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BadAd@fda.gov is to be a destination for healthcare provider complaints about drug promotion
In a public announcement on May 11, and accompanied by a ‘Dear Colleague’ letter from FDA Commissioner Margaret Hamburg, FDA’s Div. of Drug Marketing, Advertising and Communications (DDMAC) has unveiled the Bad Ad Program, which “seeks to collaborate with health care professionals to address misleading promotion, wherever it may occur.”
Physicians and others are encouraged to call a toll-free number (877 793 3622), or send an e-mail to BadAd@fda.gov. An accompanying FAQ explains that “The program seeks to increase the effectiveness of DDMAC's surveillance program, especially with regard to curtailing inappropriate promotional activities of sales representatives visiting the offices of health care professionals and delivering presentations to health care professionals during industry-sponsored dinner and speaker presentations.”
PhRMA’s SVP, Ken Johnson, went public almost immediately, saying, blandly, “We view today’s announcement by FDA as another step to help educate—and receive feedback from—healthcare providers about prescription drug advertising and promotion,” and noting that PhRMA had solicited provider input on its updated DTC guidance to members.
Consumer advocates and industry critics were positive about the announcement, calling it a “clever” and “helpful” way to extend DDMAC’s enforcement mandate. DDMAC says that the reports (which can be anonymous, although the office would prefer hearing directly from a source) will be evaluated by regulatory review officers who will decide whether further action is necessary. DDMAC is rolling out the program in phases, starting with information booths at medical conferences.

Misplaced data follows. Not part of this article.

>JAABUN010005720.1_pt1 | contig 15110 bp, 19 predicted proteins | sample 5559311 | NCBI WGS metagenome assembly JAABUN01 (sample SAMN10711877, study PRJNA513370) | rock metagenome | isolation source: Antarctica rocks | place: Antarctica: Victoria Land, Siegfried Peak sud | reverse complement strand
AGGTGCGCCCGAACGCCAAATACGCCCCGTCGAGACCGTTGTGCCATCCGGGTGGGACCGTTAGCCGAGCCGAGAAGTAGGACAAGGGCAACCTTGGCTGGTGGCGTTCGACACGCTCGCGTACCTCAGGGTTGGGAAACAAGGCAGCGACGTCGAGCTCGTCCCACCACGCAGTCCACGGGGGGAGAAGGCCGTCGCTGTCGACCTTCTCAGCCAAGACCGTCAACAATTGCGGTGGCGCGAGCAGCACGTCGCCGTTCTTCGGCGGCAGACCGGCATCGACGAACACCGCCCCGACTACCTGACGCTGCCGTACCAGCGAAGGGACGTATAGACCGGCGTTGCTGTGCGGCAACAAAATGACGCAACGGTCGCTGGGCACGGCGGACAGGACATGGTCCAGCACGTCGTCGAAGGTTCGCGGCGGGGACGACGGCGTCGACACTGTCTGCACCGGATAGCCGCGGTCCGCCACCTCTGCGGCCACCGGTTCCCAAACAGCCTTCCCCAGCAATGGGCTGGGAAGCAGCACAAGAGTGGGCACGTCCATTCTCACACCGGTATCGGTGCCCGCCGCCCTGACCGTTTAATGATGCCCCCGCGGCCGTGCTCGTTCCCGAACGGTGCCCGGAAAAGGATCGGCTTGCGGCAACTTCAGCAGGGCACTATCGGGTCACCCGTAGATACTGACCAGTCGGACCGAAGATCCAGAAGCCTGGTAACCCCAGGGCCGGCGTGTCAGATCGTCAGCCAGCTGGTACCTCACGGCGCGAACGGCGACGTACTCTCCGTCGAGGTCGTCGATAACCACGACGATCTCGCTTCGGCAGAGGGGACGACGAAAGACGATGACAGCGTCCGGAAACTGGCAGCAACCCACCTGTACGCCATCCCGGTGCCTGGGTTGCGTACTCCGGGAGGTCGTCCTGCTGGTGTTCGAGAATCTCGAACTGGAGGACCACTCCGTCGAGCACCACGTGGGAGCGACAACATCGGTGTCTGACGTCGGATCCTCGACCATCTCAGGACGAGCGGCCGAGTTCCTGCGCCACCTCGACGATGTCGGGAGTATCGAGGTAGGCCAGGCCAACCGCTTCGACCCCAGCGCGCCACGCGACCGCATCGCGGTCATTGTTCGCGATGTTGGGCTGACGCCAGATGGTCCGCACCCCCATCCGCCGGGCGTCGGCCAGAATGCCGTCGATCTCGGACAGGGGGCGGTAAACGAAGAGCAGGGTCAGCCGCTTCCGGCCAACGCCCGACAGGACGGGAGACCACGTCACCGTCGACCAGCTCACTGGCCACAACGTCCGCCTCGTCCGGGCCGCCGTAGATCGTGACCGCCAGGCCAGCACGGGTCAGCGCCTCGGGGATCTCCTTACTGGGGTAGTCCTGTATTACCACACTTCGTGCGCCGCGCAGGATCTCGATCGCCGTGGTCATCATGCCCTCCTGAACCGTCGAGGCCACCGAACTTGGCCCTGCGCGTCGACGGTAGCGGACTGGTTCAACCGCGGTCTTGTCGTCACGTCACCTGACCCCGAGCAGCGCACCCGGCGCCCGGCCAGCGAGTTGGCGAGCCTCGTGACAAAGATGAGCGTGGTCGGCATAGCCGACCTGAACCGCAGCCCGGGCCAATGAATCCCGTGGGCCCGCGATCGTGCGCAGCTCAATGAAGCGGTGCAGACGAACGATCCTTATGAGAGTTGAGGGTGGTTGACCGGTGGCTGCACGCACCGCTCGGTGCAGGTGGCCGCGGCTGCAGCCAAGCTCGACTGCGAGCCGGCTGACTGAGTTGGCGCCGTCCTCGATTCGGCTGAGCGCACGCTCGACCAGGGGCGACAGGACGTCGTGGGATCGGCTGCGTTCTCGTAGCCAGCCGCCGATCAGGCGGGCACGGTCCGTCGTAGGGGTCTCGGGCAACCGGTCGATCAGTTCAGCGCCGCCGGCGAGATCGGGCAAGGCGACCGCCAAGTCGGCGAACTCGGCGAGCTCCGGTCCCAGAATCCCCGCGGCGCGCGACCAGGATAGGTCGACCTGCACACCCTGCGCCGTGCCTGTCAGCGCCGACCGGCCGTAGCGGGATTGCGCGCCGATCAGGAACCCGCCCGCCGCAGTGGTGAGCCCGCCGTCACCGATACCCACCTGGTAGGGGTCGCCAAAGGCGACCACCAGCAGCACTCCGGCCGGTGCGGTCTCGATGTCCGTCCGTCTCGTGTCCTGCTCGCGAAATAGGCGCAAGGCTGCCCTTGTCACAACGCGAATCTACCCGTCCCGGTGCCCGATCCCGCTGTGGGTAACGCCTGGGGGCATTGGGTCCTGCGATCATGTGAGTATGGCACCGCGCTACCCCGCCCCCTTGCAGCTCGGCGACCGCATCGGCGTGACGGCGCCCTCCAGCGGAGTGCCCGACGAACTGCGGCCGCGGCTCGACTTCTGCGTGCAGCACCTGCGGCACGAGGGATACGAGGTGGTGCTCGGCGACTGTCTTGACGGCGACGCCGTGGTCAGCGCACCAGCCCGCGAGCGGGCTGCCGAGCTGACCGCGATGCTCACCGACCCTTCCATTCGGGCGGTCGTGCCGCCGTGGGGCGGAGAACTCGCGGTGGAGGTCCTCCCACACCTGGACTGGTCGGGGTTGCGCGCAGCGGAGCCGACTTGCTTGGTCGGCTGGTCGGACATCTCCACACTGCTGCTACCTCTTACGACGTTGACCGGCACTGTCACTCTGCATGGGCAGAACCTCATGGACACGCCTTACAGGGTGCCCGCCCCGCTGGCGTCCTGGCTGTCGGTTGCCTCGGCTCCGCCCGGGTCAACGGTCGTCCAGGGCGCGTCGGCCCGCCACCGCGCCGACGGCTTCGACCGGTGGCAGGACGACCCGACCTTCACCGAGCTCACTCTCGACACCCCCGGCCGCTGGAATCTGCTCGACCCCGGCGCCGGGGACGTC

The DDMAC action adds to the increasingly fraught environment in which industry attempts to convey information to prescribers and the public. DDMAC has rapped the knuckles of manufacturers’ use of Internet advertising; litigation over off-label promotion has generated huge fines against manufacturers; and states and healthcare systems are increasing the restrictions against contact between pharma reps and prescribers. Whether Bad Ad (which could more properly be called “Bad Rep”) will make any difference depends both on how energetically physicians follow through, and on DDMAC’s enforcement capabilities itself. One could imagine the agency getting inundated with messages that may or may not be substantive; a little known fact alluded to in the Bad Ad communications is that a similar effort, directed at consumers and called EthicAd, has been in place—to little attributable accomplishment—for almost a year. Review officers attempting to track trends could be swayed by a concerted effort to punish selected manufacturers. Meanwhile—as FDA itself notes—promotion by OTC, diet-supplement and med-device manufacturers will continue, mostly unregulated.